Tuesday, December 11, 2018

How to open a flea market

April 15, 2010 by Michael Alterio  
Filed under Featured HowTo, How-To Zone

Volunteers lay out booth lines at a flea market in Ocean Grove, N.J.

Community volunteers lay out booth lines at a flea market in Ocean Grove, N.J.

In a recession economy, people are looking for bargains, and flea markets are doing well. Some folks hear that and want to open a booth. Other entrepreneurs think bigger, and want to open an entire flea market. Here’s a round-up of links and advice from around the Web for people who dream that if they build it, vendors and shoppers will come.

Three articles on advice Web site eHow have step-by-step instructions for opening a flea market. Marlene Affeld focuses on the planning stage. Look for good traffic. Make a business plan. Pick a catchy name. Check with the IRS and local government for tax, permit, and license requirements. Print business cards and go recruit vendors.

Another eHow author, calling himself “waiting4rain,” considers practical matters. Check on zoning. Lay out your booths and make a map for vendors. Consider fees for vendors and maybe charge shoppers to get in. Create rules for vendors. Advertise with signs and ads. And make your market fun with food booths, music, contests, and drawings.

A third eHow writer, this time anonymous, covers much of the same ground. But he has a few more good tips. Look for free advertising on Craigslist; try to get the local paper to write up an article on your new business. Make sure you have port-a-potties. Set up an admin booth to serve vendors and to sell your own stuff.

Moving on to the rest of the Web, in a comment to a would-be market owner, Ed Atun suggests that you need two acres to have enough space for parking and booths. If you are renting the land, lock in a low rent so that the landlord can’t jack up the price if your business is a big success.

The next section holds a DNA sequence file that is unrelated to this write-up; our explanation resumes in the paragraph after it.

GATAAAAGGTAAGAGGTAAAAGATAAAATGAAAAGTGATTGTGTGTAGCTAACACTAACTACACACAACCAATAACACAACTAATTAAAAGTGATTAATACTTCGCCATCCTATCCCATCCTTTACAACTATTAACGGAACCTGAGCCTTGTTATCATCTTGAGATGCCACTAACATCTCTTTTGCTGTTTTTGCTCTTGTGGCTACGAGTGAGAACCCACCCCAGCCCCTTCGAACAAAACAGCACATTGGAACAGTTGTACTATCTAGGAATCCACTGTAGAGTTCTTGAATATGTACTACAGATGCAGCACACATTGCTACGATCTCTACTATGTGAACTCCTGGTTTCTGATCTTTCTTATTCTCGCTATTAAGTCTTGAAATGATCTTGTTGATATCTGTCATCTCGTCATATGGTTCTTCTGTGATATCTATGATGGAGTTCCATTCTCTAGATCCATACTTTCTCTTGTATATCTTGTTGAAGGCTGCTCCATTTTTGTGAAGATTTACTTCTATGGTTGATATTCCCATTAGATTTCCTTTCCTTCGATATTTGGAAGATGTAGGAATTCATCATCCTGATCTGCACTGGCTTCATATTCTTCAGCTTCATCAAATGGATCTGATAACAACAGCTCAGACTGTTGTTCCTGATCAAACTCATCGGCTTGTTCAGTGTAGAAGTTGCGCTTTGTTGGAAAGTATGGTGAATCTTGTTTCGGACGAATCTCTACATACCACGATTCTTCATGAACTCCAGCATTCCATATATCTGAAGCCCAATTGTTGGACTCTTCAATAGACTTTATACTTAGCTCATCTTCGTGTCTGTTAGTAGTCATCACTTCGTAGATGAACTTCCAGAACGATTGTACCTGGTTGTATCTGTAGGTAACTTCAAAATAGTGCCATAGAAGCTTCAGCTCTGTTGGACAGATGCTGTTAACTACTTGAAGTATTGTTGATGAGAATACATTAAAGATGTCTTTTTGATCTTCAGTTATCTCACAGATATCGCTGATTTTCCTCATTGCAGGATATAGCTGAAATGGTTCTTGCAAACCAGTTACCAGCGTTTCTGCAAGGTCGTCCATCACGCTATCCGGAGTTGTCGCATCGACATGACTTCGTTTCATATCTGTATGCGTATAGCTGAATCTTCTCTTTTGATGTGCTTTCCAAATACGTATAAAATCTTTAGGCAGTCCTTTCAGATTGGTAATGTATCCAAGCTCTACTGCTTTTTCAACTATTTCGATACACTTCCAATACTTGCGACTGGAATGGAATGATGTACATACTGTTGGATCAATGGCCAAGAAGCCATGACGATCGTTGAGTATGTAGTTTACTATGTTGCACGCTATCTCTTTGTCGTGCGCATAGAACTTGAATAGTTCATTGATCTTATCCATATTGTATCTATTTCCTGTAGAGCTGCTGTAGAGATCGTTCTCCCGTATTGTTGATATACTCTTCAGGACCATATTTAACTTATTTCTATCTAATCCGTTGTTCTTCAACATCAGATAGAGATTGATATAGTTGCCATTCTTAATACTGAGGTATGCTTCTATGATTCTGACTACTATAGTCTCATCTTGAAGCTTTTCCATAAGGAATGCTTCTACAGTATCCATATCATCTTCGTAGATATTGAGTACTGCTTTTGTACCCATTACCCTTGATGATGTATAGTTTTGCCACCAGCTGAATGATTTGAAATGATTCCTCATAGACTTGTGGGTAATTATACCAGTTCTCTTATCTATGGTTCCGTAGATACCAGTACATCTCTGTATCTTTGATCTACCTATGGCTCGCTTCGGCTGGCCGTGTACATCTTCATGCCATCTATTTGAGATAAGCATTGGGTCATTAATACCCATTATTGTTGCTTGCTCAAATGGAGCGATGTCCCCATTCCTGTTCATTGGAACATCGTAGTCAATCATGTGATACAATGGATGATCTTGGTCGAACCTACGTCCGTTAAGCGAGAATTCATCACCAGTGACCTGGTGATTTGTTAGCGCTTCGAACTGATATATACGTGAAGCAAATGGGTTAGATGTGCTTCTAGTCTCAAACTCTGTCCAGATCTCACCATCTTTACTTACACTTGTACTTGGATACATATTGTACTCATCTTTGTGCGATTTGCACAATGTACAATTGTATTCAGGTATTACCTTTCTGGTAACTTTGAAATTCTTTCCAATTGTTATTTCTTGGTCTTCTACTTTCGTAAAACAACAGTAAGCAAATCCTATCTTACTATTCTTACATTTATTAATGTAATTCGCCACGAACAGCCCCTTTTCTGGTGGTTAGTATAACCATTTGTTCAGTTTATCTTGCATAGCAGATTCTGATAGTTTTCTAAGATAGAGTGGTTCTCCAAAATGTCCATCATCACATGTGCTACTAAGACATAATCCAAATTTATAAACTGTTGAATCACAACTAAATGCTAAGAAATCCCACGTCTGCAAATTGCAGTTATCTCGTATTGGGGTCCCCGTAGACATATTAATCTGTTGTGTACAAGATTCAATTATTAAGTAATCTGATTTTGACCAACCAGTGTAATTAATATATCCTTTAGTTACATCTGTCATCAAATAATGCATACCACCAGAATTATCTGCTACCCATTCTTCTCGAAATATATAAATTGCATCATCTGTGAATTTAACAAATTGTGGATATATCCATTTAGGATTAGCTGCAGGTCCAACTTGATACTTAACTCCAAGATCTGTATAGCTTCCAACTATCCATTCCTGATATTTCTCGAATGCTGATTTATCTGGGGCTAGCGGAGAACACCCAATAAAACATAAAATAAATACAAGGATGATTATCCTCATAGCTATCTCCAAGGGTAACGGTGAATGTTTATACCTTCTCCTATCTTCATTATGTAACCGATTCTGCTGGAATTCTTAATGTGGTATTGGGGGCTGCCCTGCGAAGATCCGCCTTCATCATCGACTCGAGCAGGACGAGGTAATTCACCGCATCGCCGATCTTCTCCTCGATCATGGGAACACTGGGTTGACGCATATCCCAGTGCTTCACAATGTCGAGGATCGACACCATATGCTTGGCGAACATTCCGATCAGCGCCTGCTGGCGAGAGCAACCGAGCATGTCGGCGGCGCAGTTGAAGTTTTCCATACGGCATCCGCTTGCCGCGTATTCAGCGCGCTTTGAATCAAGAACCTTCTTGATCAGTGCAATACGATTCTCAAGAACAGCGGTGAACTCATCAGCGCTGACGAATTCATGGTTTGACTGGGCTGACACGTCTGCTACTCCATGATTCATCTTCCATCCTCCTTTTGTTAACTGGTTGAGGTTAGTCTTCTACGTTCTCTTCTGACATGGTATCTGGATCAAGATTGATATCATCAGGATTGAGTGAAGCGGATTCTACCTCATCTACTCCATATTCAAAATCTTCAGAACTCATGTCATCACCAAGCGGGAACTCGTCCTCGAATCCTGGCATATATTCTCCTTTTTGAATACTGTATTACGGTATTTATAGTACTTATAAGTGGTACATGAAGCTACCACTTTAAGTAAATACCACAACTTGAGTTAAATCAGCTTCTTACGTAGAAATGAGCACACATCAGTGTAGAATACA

Here’s an old (2006) bulletin board message thread with some advice and a cautionary tale. One fellow opened hoping for 15 vendors on his first weekend, but only two came. His Web site is now defunct. Another poster has some interesting advice: The flea market owner can make decent money with a monopoly or near-monopoly on selling food. Offer free or very low booth fees to start with – you can raise the rent later if you do well. Check on what your vendors sell and allow only one or two who sell the same stuff — you don’t need four sock merchants. Offer fun stuff like a bouncy castle for the kids.

post at Entrepreneur.com covers much the same ground as the other articles above, but puts a greater emphasis on range of products. And there is a big caveat: the author warns that investment costs can be high: $10,000 to $50,000.

This Yahoo Answers post raises some interesting questions. What about security guards? Who provides tables? Discounted rates to regulars? Traffic control? Tax forms for vendors? Should vendors get refunds on rain-outs? Insurance?